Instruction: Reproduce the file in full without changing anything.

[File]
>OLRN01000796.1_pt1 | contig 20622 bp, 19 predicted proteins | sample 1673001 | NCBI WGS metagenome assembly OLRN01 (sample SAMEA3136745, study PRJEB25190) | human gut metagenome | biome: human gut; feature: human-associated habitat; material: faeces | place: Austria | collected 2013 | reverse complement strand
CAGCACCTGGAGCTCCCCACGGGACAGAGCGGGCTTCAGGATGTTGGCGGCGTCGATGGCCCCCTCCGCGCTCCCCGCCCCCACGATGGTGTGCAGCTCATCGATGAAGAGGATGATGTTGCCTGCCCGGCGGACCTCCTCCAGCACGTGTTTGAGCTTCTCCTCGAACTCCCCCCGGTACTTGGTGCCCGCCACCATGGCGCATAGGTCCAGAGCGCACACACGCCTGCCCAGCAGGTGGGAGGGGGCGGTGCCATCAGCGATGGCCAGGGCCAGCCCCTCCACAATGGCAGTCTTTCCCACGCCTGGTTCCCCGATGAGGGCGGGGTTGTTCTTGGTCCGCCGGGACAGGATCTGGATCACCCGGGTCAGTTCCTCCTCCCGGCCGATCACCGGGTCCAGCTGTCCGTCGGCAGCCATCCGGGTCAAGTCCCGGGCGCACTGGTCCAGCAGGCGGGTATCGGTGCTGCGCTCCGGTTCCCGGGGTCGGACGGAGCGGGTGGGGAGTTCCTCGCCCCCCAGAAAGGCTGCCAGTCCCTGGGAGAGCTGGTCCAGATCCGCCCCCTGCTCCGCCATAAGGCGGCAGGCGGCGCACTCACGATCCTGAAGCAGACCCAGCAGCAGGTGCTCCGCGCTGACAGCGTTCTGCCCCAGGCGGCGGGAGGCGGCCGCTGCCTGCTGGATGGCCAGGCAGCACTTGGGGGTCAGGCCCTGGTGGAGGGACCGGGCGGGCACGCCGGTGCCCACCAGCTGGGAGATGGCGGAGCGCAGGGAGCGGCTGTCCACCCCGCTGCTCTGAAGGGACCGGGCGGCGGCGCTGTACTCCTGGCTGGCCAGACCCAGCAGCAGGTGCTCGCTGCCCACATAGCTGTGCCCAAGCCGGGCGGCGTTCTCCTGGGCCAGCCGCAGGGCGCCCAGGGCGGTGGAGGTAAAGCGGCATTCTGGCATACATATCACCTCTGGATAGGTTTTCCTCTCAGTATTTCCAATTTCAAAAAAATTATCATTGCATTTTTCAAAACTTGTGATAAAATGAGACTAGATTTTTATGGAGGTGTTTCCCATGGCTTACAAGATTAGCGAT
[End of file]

>OLRN01000796.1_pt1 | contig 20622 bp, 19 predicted proteins | sample 1673001 | NCBI WGS metagenome assembly OLRN01 (sample SAMEA3136745, study PRJEB25190) | human gut metagenome | biome: human gut; feature: human-associated habitat; material: faeces | place: Austria | collected 2013 | reverse complement strand
CAGCACCTGGAGCTCCCCACGGGACAGAGCGGGCTTCAGGATGTTGGCGGCGTCGATGGCCCCCTCCGCGCTCCCCGCCCCCACGATGGTGTGCAGCTCATCGATGAAGAGGATGATGTTGCCTGCCCGGCGGACCTCCTCCAGCACGTGTTTGAGCTTCTCCTCGAACTCCCCCCGGTACTTGGTGCCCGCCACCATGGCGCATAGGTCCAGAGCGCACACACGCCTGCCCAGCAGGTGGGAGGGGGCGGTGCCATCAGCGATGGCCAGGGCCAGCCCCTCCACAATGGCAGTCTTTCCCACGCCTGGTTCCCCGATGAGGGCGGGGTTGTTCTTGGTCCGCCGGGACAGGATCTGGATCACCCGGGTCAGTTCCTCCTCCCGGCCGATCACCGGGTCCAGCTGTCCGTCGGCAGCCATCCGGGTCAAGTCCCGGGCGCACTGGTCCAGCAGGCGGGTATCGGTGCTGCGCTCCGGTTCCCGGGGTCGGACGGAGCGGGTGGGGAGTTCCTCGCCCCCCAGAAAGGCTGCCAGTCCCTGGGAGAGCTGGTCCAGATCCGCCCCCTGCTCCGCCATAAGGCGGCAGGCGGCGCACTCACGATCCTGAAGCAGACCCAGCAGCAGGTGCTCCGCGCTGACAGCGTTCTGCCCCAGGCGGCGGGAGGCGGCCGCTGCCTGCTGGATGGCCAGGCAGCACTTGGGGGTCAGGCCCTGGTGGAGGGACCGGGCGGGCACGCCGGTGCCCACCAGCTGGGAGATGGCGGAGCGCAGGGAGCGGCTGTCCACCCCGCTGCTCTGAAGGGACCGGGCGGCGGCGCTGTACTCCTGGCTGGCCAGACCCAGCAGCAGGTGCTCGCTGCCCACATAGCTGTGCCCAAGCCGGGCGGCGTTCTCCTGGGCCAGCCGCAGGGCGCCCAGGGCGGTGGAGGTAAAGCGGCATTCTGGCATACATATCACCTCTGGATAGGTTTTCCTCTCAGTATTTCCAATTTCAAAAAAATTATCATTGCATTTTTCAAAACTTGTGATAAAATGAGACTAGATTTTTATGGAGGTGTTTCCCATGGCTTACAAGATTAGCGAT